Poor last mile connectivity due to missing links in supply chain infrastructure is limiting the access to areas where a significant portion of online customers reside.

For a country as big as ours, the internet penetration has covered only 10 per cent of our population. This is in stark contrast to the global average of 35 per cent, and much below the average of the developed nations at 78 per cent. We have a population base, which is big enough for a thriving e-commerce industry, but the e-commerce potential at the moment is limited by the broadband penetration.

The plethora of local tax regimes is also a huge challenge for e-commerce. The implementation of GST is now a pressing need in the seamless world that technology operates in and any budget measure that indicates an early implementation of GST regime would be a value addition to the business.

For a specialised vertical like furniture, large item distribution poses as a huge challenge. There is no prototype in the online industry for a vertical like furniture that can be imitated. It was a huge challenge that we overcame by pioneering our own ‘Large Item Distribution model’ that enables for door delivery of large furniture items in 120 plus towns across the country. This model hasn’t been attempted by any other company in the past. By making significant investments in that area we have built a hub and spoke model that covers a majority of our orders. This comes from our business orientation that ‘when you take risks, you will make mistakes. But you should be the best at fixing them.’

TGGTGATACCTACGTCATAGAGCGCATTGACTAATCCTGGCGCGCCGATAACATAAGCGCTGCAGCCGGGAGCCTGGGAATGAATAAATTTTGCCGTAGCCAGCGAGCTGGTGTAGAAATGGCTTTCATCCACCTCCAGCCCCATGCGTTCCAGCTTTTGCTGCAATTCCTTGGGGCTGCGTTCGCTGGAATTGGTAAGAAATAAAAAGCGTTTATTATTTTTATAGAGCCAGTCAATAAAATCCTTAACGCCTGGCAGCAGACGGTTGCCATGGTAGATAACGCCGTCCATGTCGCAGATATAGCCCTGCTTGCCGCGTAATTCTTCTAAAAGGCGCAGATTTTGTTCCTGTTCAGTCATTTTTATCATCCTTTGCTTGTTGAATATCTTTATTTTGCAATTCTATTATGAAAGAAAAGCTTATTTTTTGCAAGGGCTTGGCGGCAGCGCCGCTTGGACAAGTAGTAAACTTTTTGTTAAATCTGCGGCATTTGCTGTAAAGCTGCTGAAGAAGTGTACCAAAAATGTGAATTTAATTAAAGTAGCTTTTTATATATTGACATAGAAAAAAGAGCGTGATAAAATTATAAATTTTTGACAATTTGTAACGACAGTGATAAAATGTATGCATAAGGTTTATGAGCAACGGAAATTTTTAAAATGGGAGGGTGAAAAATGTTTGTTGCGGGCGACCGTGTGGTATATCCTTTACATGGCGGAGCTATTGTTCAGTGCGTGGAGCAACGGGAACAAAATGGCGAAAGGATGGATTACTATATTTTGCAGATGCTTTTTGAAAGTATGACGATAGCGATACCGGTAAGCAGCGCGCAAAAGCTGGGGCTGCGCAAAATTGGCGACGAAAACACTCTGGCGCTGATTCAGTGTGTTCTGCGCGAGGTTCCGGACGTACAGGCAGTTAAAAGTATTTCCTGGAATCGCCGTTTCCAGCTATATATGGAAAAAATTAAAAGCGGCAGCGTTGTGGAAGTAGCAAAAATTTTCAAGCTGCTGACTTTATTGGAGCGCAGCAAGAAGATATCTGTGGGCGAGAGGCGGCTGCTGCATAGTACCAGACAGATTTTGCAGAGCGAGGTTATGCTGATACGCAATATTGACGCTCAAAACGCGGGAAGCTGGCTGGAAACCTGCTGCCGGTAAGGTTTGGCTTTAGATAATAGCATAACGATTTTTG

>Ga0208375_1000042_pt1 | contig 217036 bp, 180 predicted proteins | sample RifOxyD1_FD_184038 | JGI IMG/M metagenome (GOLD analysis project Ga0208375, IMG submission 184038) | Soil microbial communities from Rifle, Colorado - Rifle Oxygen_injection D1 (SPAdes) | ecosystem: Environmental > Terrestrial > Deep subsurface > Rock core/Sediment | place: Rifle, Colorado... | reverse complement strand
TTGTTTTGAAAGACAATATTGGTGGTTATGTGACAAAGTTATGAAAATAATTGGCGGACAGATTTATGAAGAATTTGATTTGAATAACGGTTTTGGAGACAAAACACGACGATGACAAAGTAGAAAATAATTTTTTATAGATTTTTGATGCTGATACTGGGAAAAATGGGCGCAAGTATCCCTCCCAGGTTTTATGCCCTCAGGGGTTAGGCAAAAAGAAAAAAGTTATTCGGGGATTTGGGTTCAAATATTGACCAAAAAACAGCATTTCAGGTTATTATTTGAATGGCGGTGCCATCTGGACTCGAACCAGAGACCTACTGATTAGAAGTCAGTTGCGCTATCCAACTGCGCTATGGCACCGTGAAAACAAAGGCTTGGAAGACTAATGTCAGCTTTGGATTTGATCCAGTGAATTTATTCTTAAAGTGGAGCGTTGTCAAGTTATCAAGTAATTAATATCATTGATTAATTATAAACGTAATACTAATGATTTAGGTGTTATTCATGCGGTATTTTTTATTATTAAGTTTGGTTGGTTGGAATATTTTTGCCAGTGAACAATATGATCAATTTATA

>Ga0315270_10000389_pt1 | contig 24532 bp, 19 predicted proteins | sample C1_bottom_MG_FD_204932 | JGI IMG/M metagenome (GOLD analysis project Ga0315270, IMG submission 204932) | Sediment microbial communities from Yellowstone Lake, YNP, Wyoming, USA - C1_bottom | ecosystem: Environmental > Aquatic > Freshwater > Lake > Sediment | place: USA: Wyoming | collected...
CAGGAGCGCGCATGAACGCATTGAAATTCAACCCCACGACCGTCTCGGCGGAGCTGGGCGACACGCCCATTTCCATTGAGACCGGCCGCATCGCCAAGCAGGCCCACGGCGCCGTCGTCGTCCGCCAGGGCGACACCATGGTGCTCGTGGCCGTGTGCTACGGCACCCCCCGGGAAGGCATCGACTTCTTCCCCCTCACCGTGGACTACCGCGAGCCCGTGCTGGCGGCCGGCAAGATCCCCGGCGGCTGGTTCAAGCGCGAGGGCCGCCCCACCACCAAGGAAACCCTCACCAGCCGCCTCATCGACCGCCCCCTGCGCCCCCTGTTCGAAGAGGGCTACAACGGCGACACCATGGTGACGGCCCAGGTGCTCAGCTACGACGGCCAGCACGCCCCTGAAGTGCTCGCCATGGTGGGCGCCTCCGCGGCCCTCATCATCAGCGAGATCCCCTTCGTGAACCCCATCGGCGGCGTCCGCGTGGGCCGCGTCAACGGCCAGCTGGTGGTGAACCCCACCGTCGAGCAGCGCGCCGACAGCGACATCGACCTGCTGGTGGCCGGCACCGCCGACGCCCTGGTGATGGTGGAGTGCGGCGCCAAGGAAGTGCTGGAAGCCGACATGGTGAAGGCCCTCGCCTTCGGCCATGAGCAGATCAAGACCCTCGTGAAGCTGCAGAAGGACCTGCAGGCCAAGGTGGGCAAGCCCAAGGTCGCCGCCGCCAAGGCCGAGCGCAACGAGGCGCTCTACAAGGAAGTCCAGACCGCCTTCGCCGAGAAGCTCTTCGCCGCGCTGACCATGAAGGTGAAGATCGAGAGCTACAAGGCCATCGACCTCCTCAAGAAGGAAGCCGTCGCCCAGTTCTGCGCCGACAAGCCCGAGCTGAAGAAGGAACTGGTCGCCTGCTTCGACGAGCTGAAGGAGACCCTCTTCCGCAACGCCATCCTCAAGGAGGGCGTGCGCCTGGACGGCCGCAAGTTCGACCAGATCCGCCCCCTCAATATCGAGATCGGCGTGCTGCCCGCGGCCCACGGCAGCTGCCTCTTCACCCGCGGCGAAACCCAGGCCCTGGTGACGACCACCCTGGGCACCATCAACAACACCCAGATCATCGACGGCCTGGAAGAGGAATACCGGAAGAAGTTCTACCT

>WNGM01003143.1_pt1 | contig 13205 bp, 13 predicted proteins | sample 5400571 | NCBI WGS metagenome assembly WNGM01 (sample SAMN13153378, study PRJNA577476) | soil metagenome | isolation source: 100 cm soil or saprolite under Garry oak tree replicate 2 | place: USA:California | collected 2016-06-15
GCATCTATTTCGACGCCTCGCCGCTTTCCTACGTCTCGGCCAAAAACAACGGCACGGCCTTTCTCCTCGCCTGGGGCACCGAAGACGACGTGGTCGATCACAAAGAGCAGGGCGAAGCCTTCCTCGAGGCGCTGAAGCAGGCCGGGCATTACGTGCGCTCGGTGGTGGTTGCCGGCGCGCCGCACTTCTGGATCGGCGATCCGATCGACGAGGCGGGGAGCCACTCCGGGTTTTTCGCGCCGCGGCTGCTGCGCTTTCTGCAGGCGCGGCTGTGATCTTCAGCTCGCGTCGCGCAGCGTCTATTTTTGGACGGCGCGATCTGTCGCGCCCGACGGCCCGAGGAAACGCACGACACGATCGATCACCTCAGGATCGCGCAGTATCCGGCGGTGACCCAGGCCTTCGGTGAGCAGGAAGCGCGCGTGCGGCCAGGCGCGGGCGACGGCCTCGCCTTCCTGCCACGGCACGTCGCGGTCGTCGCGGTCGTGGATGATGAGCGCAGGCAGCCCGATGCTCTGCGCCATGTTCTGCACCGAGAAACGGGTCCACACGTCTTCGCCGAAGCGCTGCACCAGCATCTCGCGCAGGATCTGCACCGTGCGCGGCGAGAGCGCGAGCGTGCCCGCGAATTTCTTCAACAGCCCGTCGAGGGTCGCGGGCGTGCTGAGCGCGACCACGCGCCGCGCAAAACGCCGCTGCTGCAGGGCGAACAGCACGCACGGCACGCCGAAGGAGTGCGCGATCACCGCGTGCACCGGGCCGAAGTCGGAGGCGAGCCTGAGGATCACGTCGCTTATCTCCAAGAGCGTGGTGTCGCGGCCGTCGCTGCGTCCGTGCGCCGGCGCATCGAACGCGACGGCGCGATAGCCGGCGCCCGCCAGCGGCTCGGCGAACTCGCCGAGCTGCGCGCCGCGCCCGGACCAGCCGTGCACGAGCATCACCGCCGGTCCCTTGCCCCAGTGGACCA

What is Pepperfry’s marketing strategy going forward?

Our first 360-degree campaign has just been unveiled and will be live for a few weeks now. In continuation with the current campaign, we plan to concentrate on building the brand and increasing visibility in the coming months.

An integral part of our marketing strategy is Pepperfry Experience Centres. They will act as our Brick and Mortar presence. We plan to introduce four Experience Centres in key cities by the end of the year.

The idea is to build confidence for our products in our customer’s minds and enable them to make the right purchase decision. These centres are an extension to our recent marketing campaign and will help us to break barriers of shopping for high-value items like furniture online.

As far as reports are concerned, electronic goods are the highest selling categories online. So, what made you start home and furnishing portal?

Worldwide, markets have a couple of large horizontal players and multiple segment focused players. The trend reflects the growth of high traffic broad horizontals operating across like electronics followed by vertical growth like Fashion. The third wave was the online furniture, home, health and sports business as a strong vertical.

We launched Pepperfry two and half years back as we had anticipated the same growth trajectory for e-commerce industry in India, which was also triggered by the need to fulfil an unmet customer need for a wide range of quality furniture and home products in India at one place in January 2012. The need for a wide range of products exists across all town and classes in India. Of the 200 towns with a population greater than two Lakh, all the organized offline retailers put together are present in only 20 cities. Pepperfry has shipped products to customers in more than a 1000 Indian cities till date.